Nine-year-old Jennifer Doyle looks intently at the screen of the computer terminal and then looks back down to the keys as she types a letter to her two sets of grandparents.
I'm going to summer school in the morning first there's art I made lots of sculptures it's lots of fun. Next there's computers I wrote this note to you in computer class it's fun. Then there's beginning band I'm learning to play the flute so far I've learned two notes. I can't wait to see you.
Jennifer is one of about 100 children taking advantage of a new summer school for the fine arts in Arlington.
Children in grades three through six are learning how to make ceramics on a potter's wheel, play different instruments, and use computers. Although computers are not considered a fine art, the classes were added to fill out the day, according to Barbara Bettis, fine arts specialist for Arlington public schools. "There was a third slot and computers are something kids are interested in. It's also a nice diversity."
Each weekday morning during July, students took an hour of art, an hour of music, and an hour of computer lessons at Swanson Intermediate School. Arlington schools have traditionally taught art during the regular summer classes, but have never had a multifaceted program such as this one, according to Bettis.
The idea, said Bettis, originated when a planning committee for summer school began discussing the possibilities. "This is the preferable way to teach kids because it's so intensive," said Bettis of the three-hour schedule. "The kids love it."
Montgomery and Fairfax counties offer all day summer schools in the performing and visual arts, although theirs are without the computer classes. The performing arts schools give lessons in dance, music and song, and the visual arts schools concentrates on painting, drawing and sculpting. While the Fairfax programs are open to all students, those wishing to enroll in the Montgomery programs must go through a screening process that includes auditions for the performing arts.
Lorenzo DaSilva, 9, said he likes art classes the best. He especially enjoys building model spaceships out of wooden blocks. "I have these dreams that I'm going to build a big spaceship."
Art classes also cover drawing, painting, ceramics, and sculpting. The music classes, offered for both beginning and intermediate students, are divided into different programs. Students must choose one program -- either violin, band and orchestra, instrumental (woodwinds, brass or strings), or orff (a new way of teaching music through body rhythms).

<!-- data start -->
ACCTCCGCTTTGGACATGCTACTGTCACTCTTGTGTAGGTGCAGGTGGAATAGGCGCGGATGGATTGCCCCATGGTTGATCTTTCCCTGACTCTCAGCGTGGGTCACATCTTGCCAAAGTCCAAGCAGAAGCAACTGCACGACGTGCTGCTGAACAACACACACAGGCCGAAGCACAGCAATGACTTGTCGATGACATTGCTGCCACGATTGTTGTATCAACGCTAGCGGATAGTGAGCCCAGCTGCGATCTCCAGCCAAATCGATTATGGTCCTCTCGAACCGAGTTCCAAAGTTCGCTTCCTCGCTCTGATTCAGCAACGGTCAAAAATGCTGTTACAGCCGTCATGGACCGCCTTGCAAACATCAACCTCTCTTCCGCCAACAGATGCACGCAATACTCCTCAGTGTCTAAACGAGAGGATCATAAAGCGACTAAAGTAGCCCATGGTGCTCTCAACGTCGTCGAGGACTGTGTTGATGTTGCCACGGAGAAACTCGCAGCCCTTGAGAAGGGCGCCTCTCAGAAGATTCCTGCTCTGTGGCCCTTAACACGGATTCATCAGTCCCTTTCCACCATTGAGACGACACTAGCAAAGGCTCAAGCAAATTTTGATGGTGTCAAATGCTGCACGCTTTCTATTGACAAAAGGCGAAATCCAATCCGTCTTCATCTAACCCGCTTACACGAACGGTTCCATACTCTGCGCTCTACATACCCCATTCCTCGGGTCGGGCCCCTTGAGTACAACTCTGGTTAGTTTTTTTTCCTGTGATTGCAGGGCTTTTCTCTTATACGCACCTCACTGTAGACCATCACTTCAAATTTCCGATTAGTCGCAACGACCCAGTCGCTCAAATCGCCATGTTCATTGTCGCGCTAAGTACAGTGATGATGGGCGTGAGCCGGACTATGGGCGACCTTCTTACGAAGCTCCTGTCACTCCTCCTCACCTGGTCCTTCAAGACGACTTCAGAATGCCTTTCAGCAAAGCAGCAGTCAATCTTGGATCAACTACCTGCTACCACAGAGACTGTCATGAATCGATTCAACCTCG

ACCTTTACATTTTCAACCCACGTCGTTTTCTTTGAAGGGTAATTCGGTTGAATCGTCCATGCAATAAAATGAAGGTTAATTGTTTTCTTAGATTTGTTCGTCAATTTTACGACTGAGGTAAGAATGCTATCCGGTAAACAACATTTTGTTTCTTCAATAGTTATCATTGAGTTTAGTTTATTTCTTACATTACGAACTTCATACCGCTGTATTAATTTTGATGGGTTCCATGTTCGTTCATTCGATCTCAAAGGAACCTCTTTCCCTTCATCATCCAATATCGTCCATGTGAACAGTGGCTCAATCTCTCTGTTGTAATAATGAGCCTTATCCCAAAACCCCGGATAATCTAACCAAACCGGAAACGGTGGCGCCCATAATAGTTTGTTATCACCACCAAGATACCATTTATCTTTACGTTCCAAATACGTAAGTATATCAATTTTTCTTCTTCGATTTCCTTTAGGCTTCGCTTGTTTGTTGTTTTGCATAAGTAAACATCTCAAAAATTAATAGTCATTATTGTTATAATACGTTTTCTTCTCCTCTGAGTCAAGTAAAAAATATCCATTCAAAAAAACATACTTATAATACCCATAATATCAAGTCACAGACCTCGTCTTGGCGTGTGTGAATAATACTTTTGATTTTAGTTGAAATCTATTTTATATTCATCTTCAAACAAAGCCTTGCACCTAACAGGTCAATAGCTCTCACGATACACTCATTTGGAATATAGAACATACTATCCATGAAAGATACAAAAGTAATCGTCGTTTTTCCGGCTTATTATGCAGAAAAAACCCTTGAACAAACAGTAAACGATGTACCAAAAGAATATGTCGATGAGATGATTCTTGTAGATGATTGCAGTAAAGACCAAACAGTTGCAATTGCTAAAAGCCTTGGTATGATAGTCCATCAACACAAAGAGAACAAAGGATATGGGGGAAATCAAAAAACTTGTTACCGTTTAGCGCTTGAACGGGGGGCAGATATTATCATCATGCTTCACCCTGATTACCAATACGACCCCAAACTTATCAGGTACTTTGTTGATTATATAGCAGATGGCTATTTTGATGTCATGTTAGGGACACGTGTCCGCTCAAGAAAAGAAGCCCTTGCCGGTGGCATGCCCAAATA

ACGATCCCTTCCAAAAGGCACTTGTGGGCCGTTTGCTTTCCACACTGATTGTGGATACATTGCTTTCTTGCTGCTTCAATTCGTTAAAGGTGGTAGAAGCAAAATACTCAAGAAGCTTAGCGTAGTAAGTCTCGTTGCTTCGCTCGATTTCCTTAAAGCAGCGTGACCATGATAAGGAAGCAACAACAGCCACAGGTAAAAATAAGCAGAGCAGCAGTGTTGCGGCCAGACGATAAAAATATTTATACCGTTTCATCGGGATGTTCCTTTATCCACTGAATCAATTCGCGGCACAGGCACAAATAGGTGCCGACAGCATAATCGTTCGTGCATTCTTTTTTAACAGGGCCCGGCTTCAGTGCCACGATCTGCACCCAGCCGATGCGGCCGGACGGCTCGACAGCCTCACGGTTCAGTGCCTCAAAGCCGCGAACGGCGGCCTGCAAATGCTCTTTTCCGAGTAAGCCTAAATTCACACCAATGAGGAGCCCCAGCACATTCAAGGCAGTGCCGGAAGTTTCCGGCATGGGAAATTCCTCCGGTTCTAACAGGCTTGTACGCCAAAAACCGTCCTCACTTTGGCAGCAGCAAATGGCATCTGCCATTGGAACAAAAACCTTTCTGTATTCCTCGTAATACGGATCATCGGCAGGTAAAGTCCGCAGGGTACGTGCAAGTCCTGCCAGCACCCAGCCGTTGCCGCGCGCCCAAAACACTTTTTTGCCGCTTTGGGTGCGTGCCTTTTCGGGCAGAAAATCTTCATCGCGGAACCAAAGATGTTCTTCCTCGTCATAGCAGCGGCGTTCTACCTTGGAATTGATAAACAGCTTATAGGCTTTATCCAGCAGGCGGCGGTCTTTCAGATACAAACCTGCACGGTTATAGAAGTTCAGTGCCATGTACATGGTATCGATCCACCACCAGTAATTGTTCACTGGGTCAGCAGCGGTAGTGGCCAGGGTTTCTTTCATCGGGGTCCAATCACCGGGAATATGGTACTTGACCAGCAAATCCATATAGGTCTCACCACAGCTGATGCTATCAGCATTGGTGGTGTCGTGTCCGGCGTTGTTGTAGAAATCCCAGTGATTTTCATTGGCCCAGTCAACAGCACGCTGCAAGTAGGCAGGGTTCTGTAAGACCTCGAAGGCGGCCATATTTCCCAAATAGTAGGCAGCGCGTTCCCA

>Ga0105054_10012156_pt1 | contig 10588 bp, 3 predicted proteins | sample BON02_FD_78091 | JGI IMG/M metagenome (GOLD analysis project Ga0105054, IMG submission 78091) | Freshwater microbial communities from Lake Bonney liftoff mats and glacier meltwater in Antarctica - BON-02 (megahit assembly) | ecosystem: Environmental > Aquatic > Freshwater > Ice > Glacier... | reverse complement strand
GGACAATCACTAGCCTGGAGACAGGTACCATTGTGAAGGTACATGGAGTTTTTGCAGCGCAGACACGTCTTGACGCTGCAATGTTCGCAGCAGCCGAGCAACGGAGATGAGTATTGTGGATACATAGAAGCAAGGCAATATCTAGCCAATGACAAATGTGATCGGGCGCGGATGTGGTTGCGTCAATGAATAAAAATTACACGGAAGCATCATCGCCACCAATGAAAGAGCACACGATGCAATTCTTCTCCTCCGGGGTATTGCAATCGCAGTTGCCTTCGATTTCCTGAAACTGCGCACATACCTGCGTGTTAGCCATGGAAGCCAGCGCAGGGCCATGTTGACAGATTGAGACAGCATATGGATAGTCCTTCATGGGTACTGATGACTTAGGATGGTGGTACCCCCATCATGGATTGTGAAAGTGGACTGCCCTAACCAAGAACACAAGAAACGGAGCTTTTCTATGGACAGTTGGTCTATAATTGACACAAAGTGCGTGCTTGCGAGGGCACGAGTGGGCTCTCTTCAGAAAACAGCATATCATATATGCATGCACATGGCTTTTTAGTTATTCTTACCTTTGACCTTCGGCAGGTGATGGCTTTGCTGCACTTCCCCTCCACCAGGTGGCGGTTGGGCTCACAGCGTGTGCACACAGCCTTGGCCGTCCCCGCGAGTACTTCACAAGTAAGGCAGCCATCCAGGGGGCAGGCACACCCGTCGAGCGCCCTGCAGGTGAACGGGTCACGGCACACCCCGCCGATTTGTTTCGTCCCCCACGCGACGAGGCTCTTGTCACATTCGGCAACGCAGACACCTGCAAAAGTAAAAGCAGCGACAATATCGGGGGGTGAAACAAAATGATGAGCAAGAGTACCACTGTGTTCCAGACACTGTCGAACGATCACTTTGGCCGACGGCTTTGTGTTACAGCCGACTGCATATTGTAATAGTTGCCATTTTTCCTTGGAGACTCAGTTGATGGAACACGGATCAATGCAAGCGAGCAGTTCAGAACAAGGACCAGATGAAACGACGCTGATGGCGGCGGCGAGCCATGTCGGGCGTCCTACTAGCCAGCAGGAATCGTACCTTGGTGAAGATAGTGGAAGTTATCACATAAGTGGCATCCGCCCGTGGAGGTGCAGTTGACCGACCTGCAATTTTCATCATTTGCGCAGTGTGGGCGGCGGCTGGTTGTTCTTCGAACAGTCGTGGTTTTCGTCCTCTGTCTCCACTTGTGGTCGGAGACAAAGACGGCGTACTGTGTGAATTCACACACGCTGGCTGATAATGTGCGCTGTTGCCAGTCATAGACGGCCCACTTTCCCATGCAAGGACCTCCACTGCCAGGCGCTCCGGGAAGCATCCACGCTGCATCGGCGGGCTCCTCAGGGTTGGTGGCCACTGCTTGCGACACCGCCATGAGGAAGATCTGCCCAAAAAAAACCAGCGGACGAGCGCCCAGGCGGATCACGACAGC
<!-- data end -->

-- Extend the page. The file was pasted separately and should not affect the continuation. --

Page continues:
Laura Stokeld teaches orff during both the regular year and in this summer school. "During the year, I teach music only half an hour a week to each class. Now I'm teaching them every day," she said.
Carla Schuttle, who teaches three computer classes a day, said the children also get to use computers more during the summer lab. "Most elementary schools only have one computer for 30 kids and the teacher doesn't have much time to teach them how to use it," she said. "Here we have 18 computers. It really motivates the kids to write, even those who don't usually like to."
Jennifer, whose parents have a computer at home, said she will probably use the computer more often now. "When my dad first got it, he wouldn't let me use it a lot because he was afraid I might hurt it," she said. "So he waited until I learned so I could use it."
Ten-year-old Kate Comway has been learning how to use the computers to draw graphics. "It was my idea to come here, but my mom liked it too," said Kate. "I used computers last year, but only a little."
All children are eligible for the fine arts summer school, although there is a $95 fee for materials. Busing is also provided.
Although this year's summer school has just finished, Bettis is already making plans for next summer. "We probably won't increase the number of kids. I don't think we can handle over 100 kids because of the computers, unless we add a drama class," said Bettis. "But I'd like to investigate ways of offering the progam for secondary schools."
Like Bettis, some of the students are also making plans for next year. "I'd like to come back next year," said spaceship-builder Lorenzo. "I can spend some time with my friends and learn more."